Life as We Knew It by Susan Beth Pfeffer
Harcourt, Inc./Young Adult Fiction
Right now I'm reading about the American Revolution.
The soldiers had a tough time of it at Valley Forge.
My heart bleeds for them. [p. 276]
6-word review: Moon's orbit altered by meteor; disaster!
A great deal has been said about this post-apocalyptic young adult novel in the blog world, lately. I'm not sure I have much to add, but I really enjoyed Life as We Knew It, in spite of the fact that the word "harrowing" describes it well. The book is told from the viewpoint of Miranda, in journal form, and was written in a more simplistic form than I anticipated. But I thought it worked for the journal of a teenager. There's the usual teen angst before the meteor hits; and then, the world becomes a different place as the moon's changed orbit sets off immediate tidal waves that cause massive devastation, followed by volcanoes, earthquakes and dramatic climate change.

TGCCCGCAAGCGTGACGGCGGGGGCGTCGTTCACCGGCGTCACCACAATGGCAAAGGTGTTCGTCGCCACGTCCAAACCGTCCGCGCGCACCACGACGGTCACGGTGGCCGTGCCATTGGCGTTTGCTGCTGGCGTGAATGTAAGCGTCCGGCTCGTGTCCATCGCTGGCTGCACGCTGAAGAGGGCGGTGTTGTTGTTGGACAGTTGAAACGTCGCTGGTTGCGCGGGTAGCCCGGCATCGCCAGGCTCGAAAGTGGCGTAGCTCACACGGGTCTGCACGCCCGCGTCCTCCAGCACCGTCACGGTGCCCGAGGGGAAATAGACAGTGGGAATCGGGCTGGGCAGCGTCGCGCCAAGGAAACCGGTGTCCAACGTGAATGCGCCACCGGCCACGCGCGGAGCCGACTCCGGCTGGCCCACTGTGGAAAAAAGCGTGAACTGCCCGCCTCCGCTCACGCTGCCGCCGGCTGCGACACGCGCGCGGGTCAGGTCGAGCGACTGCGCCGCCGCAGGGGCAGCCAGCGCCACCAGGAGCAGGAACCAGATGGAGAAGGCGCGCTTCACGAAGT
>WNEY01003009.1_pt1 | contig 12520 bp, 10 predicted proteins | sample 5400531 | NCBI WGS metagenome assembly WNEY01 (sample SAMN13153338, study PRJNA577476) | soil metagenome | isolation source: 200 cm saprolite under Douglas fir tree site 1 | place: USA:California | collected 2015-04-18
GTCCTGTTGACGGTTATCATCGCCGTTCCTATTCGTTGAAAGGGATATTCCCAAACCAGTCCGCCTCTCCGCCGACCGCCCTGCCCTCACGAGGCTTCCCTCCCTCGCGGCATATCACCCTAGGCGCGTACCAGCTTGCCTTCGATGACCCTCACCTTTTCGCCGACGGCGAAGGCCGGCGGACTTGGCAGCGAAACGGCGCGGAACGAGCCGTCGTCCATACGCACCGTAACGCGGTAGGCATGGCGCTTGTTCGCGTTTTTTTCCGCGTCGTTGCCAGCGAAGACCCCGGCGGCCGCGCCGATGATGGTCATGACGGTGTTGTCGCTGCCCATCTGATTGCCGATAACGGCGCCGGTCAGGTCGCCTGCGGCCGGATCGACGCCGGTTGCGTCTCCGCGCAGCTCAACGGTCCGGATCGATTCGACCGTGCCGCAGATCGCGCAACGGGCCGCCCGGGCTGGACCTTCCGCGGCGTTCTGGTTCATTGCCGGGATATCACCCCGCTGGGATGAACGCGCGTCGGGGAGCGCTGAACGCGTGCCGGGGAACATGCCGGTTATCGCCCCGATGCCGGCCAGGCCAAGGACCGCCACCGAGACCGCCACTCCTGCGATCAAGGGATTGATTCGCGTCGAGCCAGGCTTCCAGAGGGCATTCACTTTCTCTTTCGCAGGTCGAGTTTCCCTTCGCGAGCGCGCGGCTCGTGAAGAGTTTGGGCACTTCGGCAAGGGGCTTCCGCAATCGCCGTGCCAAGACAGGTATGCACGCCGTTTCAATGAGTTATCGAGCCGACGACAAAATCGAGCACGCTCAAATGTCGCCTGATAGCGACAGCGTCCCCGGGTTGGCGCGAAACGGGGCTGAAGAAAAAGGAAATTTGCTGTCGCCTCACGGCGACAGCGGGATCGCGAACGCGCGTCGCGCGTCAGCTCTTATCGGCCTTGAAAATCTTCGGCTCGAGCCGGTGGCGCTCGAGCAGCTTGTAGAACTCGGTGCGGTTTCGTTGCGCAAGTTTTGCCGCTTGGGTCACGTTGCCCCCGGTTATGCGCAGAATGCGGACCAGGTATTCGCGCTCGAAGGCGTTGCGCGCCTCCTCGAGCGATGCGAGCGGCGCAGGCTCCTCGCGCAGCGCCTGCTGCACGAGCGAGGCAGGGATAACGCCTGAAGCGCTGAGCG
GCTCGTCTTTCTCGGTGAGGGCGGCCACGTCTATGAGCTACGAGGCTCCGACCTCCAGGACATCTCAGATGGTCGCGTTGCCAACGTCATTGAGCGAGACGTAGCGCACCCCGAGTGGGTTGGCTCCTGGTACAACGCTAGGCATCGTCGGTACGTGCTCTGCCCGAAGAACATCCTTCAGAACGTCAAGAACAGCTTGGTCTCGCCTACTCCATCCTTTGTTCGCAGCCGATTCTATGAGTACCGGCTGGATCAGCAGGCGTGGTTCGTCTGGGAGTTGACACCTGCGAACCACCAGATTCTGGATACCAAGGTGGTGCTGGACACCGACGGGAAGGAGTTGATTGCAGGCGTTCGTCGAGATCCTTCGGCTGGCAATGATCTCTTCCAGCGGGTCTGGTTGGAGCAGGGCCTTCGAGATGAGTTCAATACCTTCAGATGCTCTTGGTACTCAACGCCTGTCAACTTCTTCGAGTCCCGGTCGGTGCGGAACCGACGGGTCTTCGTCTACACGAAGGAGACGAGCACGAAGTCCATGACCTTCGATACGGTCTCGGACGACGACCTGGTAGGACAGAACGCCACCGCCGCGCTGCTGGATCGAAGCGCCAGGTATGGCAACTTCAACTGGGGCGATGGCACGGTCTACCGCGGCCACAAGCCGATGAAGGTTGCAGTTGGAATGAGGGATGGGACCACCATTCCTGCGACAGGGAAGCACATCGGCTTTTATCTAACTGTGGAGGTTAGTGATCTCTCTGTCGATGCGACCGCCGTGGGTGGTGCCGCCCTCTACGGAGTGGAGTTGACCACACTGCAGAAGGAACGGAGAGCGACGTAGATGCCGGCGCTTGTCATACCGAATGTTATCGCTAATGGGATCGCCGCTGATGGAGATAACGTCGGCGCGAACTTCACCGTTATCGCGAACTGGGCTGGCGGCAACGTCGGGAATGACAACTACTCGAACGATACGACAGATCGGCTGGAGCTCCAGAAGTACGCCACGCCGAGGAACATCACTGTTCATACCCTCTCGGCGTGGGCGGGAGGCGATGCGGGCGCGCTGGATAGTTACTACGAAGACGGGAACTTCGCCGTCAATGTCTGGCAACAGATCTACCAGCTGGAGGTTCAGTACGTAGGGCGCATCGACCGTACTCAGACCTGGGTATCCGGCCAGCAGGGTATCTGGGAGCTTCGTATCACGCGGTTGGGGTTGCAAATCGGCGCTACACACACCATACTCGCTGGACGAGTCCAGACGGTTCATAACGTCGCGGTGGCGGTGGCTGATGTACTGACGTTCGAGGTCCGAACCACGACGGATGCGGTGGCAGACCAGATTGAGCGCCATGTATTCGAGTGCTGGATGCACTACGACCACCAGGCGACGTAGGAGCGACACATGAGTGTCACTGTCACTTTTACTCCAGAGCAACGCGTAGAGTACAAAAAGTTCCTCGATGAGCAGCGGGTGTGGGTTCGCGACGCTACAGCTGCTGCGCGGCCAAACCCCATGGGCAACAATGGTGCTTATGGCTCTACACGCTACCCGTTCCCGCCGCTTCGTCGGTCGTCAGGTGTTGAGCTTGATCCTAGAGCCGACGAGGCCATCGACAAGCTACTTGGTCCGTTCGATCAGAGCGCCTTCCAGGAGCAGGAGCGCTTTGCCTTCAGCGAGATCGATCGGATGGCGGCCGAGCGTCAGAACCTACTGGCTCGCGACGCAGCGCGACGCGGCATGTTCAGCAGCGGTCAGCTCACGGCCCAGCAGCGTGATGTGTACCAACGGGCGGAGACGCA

Why on earth do some of us enjoy post-apocalyptic literature? My viewpoint: The end of life as we know it is an endlessly fascinating "What if?" that can be imagined from numerous angles and really makes you ponder the skills we've lost, what we would have to learn to get by, how we would cope as individuals in a time of disaster, and just how bad it could really get.
Anyone who lived throught the after-effects of Hurricane Katrina or has been through some other major natural disaster (tsunami, earthquake, flood -- there have been plenty, in recent years) can probably relate Life As We Knew It on some level. I found myself reflecting back to our time without power, cell and telephone service after Katrina. The inability to find out what the heck happened out there; the panic as reality set in; the discomfort and boredom; the mile-long gas lines, fights over gasoline and the eventual dollar limits and security; the empty grocery shelves and bare freezers, immediately stripped as they were stocked . . . all of that happens in Life as We Knew It, just as it happened in real life.
The only thing I didn't like about the book: The two Christian characters in the book were portrayed pretty much as a lunatic and a greedy . . . um, bastard. Not sure how else to describe the minister, but he was really nasty and Miranda's friend Megan was just flat delusional. Faith is not always radical and I really find it horrifying when belief in God is portrayed in such a narrow way.
3.5/5 - Worth reading because it makes you think.
Other reviews, here: